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A Fear of Mist

What do you at present mean by historical painting? Now-a-days it means the endeavor, by the power of imagination, to portray some historical event of past days.

John Ruskin


This is a short essay about Valentin Rilliet, the contemporary Swiss-Chinese painter. But it begins not with him, but elsewhere, and earlier, for a reason that should become clear.

History painting was once a thriving genre, almost an industry: big, luscious canvases dedicated to making real before the eye some historical event of note, whether it was a battle or regal visit. Ruskin, in asking his almost naively full frontal question, “What do you at present mean by historical painting?” was drawing the attention of his audience to the fact that historical painting has, itself, a history. The term shifts. Whereas for the Victorians, history painting was a way of meditating on the historical acts of great men, the sort of men the Scottish philosopher Thomas Carlyle considered worthy of being called heroes, in the early Renaissance, history painting was divided into true history, which more or less meant the illustration of biblical stories, fabula-pagan and mythological themes. Mundane historical events came a distant third. In his lecture, Ruskin would go on to denounce the imaginative invention of histories in favour of the direct recording of the immediate world, as only these paintings could remain persuasive to future viewers. But was his intention to prevent the imaginative distortion of the world, or rather, to make space for the viewer to do their own projecting and distorting?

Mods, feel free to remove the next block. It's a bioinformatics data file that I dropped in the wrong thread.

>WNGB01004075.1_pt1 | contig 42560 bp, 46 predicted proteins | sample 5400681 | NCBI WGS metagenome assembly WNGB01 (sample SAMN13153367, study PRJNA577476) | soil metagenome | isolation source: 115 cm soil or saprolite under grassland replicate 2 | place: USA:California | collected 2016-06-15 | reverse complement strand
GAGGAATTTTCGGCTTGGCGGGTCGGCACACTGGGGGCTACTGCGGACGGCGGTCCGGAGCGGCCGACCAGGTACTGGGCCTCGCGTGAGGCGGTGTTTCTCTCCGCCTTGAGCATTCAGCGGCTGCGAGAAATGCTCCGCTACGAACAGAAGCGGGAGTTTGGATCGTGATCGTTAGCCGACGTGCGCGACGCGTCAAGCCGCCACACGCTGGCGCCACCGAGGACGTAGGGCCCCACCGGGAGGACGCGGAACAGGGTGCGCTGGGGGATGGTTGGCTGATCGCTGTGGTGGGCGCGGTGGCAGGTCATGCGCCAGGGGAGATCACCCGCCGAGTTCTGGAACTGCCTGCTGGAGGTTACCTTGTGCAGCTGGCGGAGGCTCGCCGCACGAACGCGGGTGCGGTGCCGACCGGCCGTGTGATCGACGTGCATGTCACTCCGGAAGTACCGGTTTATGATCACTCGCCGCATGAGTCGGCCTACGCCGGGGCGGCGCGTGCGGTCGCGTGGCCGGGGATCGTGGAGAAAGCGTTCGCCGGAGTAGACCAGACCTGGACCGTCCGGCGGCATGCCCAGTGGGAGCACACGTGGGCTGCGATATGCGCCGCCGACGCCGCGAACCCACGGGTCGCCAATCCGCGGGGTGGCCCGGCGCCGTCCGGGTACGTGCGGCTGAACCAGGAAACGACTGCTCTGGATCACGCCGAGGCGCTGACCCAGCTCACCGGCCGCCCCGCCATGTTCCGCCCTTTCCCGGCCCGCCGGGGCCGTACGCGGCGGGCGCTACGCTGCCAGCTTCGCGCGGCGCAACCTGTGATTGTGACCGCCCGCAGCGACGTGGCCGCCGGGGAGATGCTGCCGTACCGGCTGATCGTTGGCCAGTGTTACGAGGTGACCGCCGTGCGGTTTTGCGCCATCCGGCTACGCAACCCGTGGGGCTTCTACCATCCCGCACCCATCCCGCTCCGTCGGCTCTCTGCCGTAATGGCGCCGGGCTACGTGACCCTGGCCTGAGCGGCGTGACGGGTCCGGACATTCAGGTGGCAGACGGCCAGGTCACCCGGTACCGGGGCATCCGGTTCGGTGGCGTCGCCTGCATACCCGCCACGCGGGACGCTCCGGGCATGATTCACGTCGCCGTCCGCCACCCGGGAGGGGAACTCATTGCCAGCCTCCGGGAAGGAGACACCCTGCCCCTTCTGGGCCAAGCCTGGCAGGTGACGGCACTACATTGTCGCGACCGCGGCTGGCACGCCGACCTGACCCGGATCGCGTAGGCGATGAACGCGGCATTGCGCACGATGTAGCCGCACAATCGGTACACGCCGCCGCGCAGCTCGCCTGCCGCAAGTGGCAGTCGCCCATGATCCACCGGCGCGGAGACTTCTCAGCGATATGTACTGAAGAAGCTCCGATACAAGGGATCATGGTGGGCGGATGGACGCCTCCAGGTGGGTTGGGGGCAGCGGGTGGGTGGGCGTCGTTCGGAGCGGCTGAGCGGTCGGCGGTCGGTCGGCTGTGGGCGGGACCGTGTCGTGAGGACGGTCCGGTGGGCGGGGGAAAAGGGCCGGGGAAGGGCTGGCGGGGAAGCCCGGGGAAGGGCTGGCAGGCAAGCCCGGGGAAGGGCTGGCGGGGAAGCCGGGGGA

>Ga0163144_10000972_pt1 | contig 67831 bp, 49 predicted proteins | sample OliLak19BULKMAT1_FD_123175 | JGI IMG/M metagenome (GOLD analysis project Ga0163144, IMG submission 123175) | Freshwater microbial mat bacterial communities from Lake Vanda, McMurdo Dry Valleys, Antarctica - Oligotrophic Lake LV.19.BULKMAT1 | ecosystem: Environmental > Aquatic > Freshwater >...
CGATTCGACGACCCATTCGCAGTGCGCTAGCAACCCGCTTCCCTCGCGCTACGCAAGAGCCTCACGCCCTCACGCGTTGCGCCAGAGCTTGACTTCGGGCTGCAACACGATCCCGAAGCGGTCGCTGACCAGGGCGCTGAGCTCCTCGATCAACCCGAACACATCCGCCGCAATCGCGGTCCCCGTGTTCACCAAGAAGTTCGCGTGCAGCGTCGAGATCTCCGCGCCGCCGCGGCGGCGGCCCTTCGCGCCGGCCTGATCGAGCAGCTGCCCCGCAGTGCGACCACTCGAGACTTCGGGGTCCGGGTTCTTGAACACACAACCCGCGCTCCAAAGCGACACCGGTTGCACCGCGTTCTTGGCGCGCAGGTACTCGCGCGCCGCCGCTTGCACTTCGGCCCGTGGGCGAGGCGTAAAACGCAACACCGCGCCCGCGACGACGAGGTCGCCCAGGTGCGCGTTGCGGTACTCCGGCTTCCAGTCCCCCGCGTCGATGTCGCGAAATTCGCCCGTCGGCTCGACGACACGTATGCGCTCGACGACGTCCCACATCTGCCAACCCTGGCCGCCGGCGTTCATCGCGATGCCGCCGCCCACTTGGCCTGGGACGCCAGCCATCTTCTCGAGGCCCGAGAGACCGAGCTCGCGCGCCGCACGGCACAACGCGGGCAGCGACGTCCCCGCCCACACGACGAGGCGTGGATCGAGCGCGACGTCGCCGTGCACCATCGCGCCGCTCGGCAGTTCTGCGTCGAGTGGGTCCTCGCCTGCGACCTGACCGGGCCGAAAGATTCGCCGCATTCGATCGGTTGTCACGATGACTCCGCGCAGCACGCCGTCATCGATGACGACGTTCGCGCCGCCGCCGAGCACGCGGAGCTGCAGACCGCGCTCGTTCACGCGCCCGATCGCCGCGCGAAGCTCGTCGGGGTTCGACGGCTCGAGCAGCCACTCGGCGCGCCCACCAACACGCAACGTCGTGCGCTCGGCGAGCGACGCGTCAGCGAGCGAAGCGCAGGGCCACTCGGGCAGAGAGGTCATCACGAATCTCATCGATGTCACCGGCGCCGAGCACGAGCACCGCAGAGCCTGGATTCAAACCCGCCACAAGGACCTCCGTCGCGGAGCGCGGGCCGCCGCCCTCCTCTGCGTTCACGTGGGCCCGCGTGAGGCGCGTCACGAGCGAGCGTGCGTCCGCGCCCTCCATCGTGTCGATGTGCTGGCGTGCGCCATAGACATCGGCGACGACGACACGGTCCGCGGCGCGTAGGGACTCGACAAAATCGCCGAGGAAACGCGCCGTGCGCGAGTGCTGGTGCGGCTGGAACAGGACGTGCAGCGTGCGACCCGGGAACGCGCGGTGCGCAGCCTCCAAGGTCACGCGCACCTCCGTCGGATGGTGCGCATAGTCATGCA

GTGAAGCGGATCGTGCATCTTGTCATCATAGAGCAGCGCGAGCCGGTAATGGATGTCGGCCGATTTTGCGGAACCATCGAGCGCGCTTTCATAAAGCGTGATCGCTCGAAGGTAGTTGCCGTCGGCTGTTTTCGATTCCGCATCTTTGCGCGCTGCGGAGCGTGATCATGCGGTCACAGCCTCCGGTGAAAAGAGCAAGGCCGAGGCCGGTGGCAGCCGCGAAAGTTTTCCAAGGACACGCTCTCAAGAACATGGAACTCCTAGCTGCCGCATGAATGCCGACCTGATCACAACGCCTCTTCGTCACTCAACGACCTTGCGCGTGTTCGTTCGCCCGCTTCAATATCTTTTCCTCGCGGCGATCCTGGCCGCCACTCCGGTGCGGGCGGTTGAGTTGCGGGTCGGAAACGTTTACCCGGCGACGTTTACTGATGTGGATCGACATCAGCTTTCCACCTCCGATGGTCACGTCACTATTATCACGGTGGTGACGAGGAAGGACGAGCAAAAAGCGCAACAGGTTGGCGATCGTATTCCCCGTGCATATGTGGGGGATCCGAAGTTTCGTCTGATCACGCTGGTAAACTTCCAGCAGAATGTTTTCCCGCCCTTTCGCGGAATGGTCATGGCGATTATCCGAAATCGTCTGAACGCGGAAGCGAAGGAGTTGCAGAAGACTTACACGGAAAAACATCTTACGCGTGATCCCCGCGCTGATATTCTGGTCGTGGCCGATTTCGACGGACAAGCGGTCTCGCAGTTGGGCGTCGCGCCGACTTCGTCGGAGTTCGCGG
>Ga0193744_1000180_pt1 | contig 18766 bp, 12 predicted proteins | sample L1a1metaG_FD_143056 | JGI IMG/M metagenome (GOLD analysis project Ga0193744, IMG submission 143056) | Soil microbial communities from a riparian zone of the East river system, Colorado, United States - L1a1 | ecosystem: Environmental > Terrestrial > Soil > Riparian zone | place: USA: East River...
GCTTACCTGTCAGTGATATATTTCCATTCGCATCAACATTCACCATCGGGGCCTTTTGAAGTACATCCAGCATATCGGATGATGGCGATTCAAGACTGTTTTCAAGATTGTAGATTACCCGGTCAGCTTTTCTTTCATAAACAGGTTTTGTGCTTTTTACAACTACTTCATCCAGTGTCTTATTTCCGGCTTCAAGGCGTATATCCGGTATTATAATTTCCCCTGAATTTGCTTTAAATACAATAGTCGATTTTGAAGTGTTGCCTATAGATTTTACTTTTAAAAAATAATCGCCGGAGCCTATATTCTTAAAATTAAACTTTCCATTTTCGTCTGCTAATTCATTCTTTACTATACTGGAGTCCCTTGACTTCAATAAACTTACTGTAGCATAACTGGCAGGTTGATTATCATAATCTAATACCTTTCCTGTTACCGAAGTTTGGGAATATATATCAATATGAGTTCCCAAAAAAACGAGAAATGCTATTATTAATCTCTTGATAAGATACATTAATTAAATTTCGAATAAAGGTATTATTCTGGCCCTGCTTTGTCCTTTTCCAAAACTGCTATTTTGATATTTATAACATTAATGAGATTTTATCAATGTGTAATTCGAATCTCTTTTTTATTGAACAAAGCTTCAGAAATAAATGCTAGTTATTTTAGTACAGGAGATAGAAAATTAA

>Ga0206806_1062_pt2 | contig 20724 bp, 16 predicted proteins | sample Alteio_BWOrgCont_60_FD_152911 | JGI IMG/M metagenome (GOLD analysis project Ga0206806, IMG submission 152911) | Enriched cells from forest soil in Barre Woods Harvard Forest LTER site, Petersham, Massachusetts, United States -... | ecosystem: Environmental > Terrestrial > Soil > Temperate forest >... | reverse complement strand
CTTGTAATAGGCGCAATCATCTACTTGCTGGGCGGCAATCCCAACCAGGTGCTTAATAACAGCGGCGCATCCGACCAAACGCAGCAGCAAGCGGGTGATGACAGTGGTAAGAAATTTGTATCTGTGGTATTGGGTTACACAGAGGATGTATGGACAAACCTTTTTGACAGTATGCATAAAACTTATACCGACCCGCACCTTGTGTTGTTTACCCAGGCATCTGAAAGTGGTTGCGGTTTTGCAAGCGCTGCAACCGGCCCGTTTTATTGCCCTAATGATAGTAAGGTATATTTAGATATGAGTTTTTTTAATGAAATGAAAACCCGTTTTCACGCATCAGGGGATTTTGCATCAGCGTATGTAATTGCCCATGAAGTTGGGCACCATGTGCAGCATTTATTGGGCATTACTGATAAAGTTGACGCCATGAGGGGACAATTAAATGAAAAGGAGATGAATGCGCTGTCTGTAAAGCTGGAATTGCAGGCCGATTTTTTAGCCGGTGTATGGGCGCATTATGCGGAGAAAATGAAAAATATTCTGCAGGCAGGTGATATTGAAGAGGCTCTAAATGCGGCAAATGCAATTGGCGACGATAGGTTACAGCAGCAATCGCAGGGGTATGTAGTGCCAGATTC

A decade before he delivered that lecture, Ruskin wrote to his own father on the 24th of September 1845, “I never was so utterly crushed to the earth before any human intellect as I was today before Tintoret.” Tintoret, known to us as Tintoretto, was the first painter to have translated the problem of the painter’s relationship to history into the spatial content of the painting. He would imagine a historical scene, such as the arrival of the apostle St Mark’s body within Venice, as if it was not so much a chronological event as a tearing up of the stability of the past by history as a terrible, personified force. Tintoretto’s figures sometimes seem thrown into the space in which they find themselves, running from, or blinded by, history that pursues them in the form of an angel or messenger, and the paint itself is added to the canvas with a speed that makes it seem as if the painter feels the same sense of awe and urgency as his subjects did. If Tintoretto comes at the start of history painting, that is, of the kind of painting in which history itself is a palpable subject, Valentin Rilliet comes at the end, a moment in which history also presents itself, to use the title of a film (and film did, at least for one brief century, inherit history painting’s job), as „Everything Everywhere All at Once“.